Morton Thiokol is essential to the economic well-being of northern Utah, a Box Elder County commissioner told state representatives and local leaders recently.

Morton Thiokol has 8,000 employees in Utah with an annual payroll of $200 million, Commissioner Bob Valentine told county and local leaders during a meeting with state representatives to discuss Box Elder County's economy.Half of those Thiokol employees live in Box Elder county. The company pays $11 million in state taxes each year and $2.5 million in property tax, Valentine said. Thiokol also spends $100 million each year on supplies and services from Utah businesses.

Valentine said he was speaking as a resident of Box Elder county and not as a Thiokol official. He said Thiokol's future "looks pretty solid for the next few years. But it depends on the outcome of things in early November and if Dukakis wins the election.

"He doesn't believe in SDI or `Star Wars,' the Peacekeeper or MX, the small ICBMs and the Trident. He doesn't have much faith in the space station. These are some of Thiokol's mainstays."

The former Intermountain Inter-tribal School in Brigham City was deeded to the city by the federal government in 1985. The city has since sold most of the property to Lilly Pond Associates, a New York company. The city is working closely with Lilly Pond to bring in potential clients.

Gary Jones, liaison between Brigham City and Lilly Pond, said that when a negative story appears in the media about Thiokol, contacts with potential clients drop off but following a positive report, the number of contacts go back up. Most contacts don't want to come in unless Thiokol is here, Jones said.

Tremonton is also affected by Thiokol. Mayor Gil Smart said that Tremonton enjoyed a good economy until 1981 when agriculture had a downturn. Many small businesses in Tremonton closed because sales went down. Many farmers in Box Elder county work at Thiokol or for other employers to supplement farm income.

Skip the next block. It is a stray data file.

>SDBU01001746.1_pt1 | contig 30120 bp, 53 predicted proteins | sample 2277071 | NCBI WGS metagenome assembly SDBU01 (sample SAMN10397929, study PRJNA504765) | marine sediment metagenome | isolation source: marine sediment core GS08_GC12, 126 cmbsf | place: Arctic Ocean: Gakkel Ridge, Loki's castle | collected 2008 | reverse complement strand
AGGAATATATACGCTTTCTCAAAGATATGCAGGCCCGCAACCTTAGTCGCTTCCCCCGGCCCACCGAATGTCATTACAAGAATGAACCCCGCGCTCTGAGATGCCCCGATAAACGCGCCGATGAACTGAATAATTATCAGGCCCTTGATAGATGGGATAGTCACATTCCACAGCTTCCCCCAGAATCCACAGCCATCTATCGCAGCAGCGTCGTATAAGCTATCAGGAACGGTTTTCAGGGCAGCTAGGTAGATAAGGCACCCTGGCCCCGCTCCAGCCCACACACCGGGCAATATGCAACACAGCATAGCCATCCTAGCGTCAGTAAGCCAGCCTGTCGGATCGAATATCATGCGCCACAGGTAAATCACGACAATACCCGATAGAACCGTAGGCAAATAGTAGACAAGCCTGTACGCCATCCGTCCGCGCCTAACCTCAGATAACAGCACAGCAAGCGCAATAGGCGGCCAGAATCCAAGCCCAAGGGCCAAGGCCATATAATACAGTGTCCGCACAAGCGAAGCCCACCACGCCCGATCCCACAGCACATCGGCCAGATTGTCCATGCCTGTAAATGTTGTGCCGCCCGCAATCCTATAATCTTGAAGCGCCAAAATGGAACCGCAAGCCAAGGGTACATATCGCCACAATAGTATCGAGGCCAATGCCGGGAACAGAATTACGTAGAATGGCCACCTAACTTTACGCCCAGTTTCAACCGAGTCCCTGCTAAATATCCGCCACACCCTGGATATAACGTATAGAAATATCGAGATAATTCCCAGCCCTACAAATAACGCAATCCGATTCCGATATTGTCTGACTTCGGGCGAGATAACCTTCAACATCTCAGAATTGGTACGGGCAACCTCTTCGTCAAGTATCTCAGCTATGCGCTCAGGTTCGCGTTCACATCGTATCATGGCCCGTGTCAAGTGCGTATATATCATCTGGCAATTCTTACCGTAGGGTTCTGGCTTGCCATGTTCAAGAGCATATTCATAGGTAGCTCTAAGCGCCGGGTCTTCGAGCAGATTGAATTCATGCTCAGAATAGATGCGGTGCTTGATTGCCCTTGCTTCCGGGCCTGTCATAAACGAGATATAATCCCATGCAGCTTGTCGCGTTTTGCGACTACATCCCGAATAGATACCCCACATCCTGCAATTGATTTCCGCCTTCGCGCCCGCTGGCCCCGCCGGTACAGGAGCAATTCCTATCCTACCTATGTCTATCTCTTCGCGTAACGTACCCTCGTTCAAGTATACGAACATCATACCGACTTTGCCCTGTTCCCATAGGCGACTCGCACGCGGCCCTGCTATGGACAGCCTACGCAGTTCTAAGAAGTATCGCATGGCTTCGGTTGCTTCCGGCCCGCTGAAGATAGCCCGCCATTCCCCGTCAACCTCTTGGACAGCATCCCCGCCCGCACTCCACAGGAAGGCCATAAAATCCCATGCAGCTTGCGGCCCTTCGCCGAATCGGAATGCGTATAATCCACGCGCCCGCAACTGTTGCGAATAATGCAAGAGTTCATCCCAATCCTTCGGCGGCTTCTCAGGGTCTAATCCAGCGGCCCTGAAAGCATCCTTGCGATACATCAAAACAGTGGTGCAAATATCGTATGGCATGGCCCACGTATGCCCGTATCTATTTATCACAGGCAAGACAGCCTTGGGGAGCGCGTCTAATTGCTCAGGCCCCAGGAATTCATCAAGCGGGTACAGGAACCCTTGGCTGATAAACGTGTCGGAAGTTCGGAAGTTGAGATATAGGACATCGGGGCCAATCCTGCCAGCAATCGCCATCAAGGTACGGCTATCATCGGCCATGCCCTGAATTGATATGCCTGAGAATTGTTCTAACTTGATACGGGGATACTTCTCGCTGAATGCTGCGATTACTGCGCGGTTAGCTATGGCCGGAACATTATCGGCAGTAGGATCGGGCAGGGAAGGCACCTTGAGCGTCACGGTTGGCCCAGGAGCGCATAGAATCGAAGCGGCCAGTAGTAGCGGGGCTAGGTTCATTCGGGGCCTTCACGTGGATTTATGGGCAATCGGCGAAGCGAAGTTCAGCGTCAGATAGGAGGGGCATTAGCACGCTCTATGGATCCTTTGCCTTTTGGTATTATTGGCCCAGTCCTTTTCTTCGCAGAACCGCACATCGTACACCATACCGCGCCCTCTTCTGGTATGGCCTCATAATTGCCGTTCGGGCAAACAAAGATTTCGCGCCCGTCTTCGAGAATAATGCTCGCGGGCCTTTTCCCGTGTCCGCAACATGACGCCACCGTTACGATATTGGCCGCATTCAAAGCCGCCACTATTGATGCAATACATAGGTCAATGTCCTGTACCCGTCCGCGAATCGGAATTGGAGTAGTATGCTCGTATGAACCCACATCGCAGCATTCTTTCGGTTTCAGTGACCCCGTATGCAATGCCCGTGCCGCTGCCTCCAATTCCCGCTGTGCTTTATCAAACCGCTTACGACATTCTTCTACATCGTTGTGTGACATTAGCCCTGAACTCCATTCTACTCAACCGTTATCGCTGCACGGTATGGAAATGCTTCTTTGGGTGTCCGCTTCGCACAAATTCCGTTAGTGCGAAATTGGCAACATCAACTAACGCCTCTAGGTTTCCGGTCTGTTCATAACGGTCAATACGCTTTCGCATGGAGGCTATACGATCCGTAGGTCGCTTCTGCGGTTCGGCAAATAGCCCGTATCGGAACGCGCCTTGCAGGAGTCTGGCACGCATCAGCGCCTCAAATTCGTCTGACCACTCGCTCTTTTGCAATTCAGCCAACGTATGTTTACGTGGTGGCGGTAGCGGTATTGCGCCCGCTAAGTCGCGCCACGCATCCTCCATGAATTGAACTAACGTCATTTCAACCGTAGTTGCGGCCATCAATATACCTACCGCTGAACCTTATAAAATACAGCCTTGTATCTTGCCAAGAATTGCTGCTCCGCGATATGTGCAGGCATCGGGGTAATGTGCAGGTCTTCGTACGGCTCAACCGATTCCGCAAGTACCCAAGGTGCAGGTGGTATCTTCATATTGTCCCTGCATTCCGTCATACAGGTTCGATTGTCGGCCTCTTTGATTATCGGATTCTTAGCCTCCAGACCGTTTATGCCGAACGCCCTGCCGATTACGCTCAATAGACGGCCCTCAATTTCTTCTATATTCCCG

One priority in Tremonton has been to revitalize the downtown area, and Smart said that is beginning to happen.

County Commissioner Frank Nish-iguchi said Box Elder is one of the few counties that does not have an economic development committee. Although surrounding counties may be ahead of Box Elder, he said, "better late than never." There is a lot of competition for new industry, he said, but maintaining what the county has is also important.

Brigham City Mayor Peter Knud-son said that there is a lot of faith in Utah outside the state. Utahns need to have that faith as well, he said.

At the former Indian school (ow called Brigham Intermountain Industrial Development Property), 480 jobs were lost when the school closed. About 152 people are employed now in businesses that have bought or leased facilities at the property, said Mike Cosgrove, economic development director.

There is a potential for 1,000 to 2,000 jobs as the property is developed for residential, commercial and industrial use, Cosgrove said.

Since taking over the property, Brigham City has rebuilt the power lines and has almost completed new water lines, built an 18-hole golf course that will open next spring, and improved and added roads, Cosgrove said.

Now on the property are an art studio, a toy business, a jewelry business, a carpentry business, a construction company and 100 Thiokol employees, Cosgrove said.